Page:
Garnet Hathaway’s track record of truculence is giving Bruins a needed edge ahead of the Stanley Cup Playoffs

"He's heavy, he's mean. He's a Bruin."

Boston Bruins right wing Garnet Hathaway (21), Tampa Bay Lightning left wing Pat Maroon (14), Boston Bruins center Jakub Lauko (94), and Toronto Maple Leafs center Bobby McMann (74) engaged in a fight right off the initial face-off during the first period. The Boston Bruins host the Tampa Bay Lightning on March 25, 2023 at TD Garden in Boston, MA.
Garnet Hathaway now has 39 penalty minutes in 12 games against the Lightning. Photo by: Barry Chin/Globe

The Bruins added Garnet Hathaway for tilts like this.

Ten more games might separate the Bruins from the start of their Stanley Cup campaign. But Saturday’s matinee matchup against the Lightning offered an early preview of the war of attrition that awaits once the calendar flips to April.

It took all of nine seconds for a scrap to erupt between two teams with plenty of playoff history in Boston and Tampa Bay.

And it came as no surprise that Hathaway — a winger with an extended track record of truculence — was in the midst of the fray.

“I’ve always liked his game,” Patrice Bergeron said of Hathaway. “You don’t like playing against him, but he’s very efficient. Very good for his team.”


Premiums are often placed on forwards like Hathaway who operate with a sandpaper style of play. And against a hefty Lightning roster, the Maine native managed to land punches both on the ice and on the scoresheet in Boston’s 2-1 victory.

At this point on the schedule, the Bruins — winners of six-straight contests and newly crowned Atlantic Division champions — have little more to check off on their to-do list before the end of the regular-season action.

But a bout against a fellow playoff-hardened team like the Bolts offered a chance for Hathaway and the Bruins to show their mettle before the stakes are raised.

“Even as a team, we’ve been looking forward to this,” Hathaway said postgame after scoring Boston’s go-ahead goal in the second period. “[Against] a team that’s going to be in the playoffs and we potentially could see. A team that’s battling right now.

“And you’re going to play that same way. Encouraging as a line, but encouraging for us as a team to play that way and play to our identity. That’s how we’re going to have to play in a couple of weeks.”


It only took some initial jawing between Hathaway and Patrick Maroon during Saturday’s opening puck drop to set the hostilities in motion.

Hathaway, who already dropped the gloves with Maroon earlier this season as a member of the Capitals, has made the most of his reps against a cantankerous and stout Tampa Bay squad.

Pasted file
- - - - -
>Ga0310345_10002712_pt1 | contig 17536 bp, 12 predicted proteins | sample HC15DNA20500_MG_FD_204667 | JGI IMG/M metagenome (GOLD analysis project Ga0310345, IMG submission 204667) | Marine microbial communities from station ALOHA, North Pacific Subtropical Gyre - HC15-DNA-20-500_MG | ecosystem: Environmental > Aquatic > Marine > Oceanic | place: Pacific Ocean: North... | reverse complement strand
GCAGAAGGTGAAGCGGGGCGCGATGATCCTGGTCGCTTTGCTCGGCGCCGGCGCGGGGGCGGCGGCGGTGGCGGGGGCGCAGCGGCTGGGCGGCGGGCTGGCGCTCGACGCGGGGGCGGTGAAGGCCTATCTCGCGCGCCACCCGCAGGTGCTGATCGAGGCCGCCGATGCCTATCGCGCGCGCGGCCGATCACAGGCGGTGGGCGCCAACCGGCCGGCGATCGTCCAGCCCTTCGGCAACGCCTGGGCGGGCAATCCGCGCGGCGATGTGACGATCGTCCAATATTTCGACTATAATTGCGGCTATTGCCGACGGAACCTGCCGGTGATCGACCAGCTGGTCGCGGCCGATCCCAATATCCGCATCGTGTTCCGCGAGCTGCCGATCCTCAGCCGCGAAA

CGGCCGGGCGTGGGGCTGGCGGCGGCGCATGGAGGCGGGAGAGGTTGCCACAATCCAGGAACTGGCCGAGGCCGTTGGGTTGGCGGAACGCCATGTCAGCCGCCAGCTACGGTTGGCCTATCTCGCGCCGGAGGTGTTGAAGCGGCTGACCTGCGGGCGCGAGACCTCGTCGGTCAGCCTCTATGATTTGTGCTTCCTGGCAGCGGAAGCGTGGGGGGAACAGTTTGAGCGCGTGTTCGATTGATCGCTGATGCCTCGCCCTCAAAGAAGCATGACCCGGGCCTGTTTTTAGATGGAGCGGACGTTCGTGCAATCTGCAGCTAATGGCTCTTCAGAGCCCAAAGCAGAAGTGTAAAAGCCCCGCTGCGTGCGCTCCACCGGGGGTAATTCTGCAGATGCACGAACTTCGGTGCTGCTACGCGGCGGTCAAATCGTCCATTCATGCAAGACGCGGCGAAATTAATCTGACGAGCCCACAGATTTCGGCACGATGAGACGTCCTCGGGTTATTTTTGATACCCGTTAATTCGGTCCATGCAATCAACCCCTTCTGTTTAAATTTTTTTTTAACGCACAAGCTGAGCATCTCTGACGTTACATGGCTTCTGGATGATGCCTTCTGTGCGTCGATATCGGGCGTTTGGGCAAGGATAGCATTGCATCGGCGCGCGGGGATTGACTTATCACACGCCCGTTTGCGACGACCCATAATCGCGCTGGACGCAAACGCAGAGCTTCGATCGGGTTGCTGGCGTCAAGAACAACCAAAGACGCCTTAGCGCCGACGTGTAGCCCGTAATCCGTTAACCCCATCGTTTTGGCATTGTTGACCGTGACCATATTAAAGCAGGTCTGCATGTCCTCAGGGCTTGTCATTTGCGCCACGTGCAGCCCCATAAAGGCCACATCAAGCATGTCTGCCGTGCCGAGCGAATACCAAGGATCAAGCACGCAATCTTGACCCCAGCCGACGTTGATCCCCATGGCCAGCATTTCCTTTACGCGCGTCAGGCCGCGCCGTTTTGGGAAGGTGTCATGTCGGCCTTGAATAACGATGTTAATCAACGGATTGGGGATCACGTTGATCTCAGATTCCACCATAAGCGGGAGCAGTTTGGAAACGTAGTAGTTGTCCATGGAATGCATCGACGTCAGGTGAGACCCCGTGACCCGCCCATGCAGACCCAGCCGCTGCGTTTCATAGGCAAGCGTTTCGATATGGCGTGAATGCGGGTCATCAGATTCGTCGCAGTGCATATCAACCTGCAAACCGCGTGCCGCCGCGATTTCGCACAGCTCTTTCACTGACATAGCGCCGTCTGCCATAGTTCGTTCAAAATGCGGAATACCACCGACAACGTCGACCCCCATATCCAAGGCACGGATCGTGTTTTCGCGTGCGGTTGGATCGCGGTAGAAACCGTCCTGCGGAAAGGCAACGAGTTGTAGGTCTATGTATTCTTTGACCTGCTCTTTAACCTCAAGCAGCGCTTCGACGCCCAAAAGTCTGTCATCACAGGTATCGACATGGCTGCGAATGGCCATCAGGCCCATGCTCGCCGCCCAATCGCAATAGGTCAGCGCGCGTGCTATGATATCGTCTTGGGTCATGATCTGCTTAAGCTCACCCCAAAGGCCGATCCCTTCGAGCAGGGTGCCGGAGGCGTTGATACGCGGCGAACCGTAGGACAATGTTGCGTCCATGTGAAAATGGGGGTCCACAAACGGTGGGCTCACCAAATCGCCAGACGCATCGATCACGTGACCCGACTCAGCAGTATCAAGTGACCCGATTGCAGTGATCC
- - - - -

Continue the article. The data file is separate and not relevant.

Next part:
A fourth-line grinder like Hathaway may not pile on points with regularity (five points in 12 career games against the Lightning), but the 31-year-old winger has racked up 39 penalty minutes over that same stretch against Tampa.

“We had an inkling that Tampa Bay was going to want to play a very energetic, emotional game. Didn’t know it was going to happen that quick,” Jim Montgomery acknowledged. “But we start [Tomas] Nosek [and his line] a lot at home because they always get us off to a good start. They did it again tonight.”

It’d be one thing if Hathaway continued to carry out his usual duties as a fly in the ointment against Tampa’s top skaters. But Boston’s fourth line also put Boston ahead for good with 2:28 left on the clock in the second period.

Hathaway’s blend of skill and snarl was showcased on his 12th goal of the 2022-23 campaign. As Matt Grzelcyk’s point blast ricocheted off of Andrei Vasilevskiy’s glove, Hathaway — battling down low in the slot — was ready to pot home the rebound to put Boston the lead for good.

It’s a tally that will not make many highlight reels. But those are the goals that can often be the difference maker in a seven-game series, especially when the amount of Grade-A ice dries up in postseason play.


The Bruins’ three deadline pickups have all impacted the roster in a variety of ways.

Dmitry Orlov has been a minutes-eating menace on the blue line, bolstering Boston’s offensive attack from the back end while stepping into taxing PK reps (a team-high 4:56 shorthanded TOI on Saturday) with Derek Forbort on the mend.

Tyler Bertuzzi’s stat line (six points in 11 games) doesn’t exactly tell the whole story of a winger whose crisp feeds are generating numerous high-danger scoring looks.

Hathaway’s minutes might fall well below both Orlov and Bertuzzi’s, especially during playoff action.

But pugnacious pests like Hathaway often tend to shine over grueling postseason series.

Each bone-crunching check against the glass wears down skaters over an arduous playoff run. That continuous forechecking pressure causes even the most poised puck carriers to look over their shoulders and make miscues under duress.

It’s rarely a glamorous job, as evidenced by the scrapes tagged across Hathaway’s face following Saturday’s win.

But for Montgomery, players like Hathaway are worth their weight in gold when things inevitably go sideways amid the fracas that is playoff hockey.

“He is a very valuable player, because everybody on the other team is aware of him,” Montgomery said of Hathaway earlier this week. “They know he’s on your bench. They know he’s on the ice. And he understands momentum — like if you watch him on the bench, there’s not often times where he’s sitting down and being quiet. He’s talking to the other team, he’s talking to his teammates. He’s just completely involved in the game.”


“He understands how we want to play real quick. He understands our routes we want to run with the puck. He understands our routes on the forecheck. He’s heavy. He’s mean. He’s a Bruin.”


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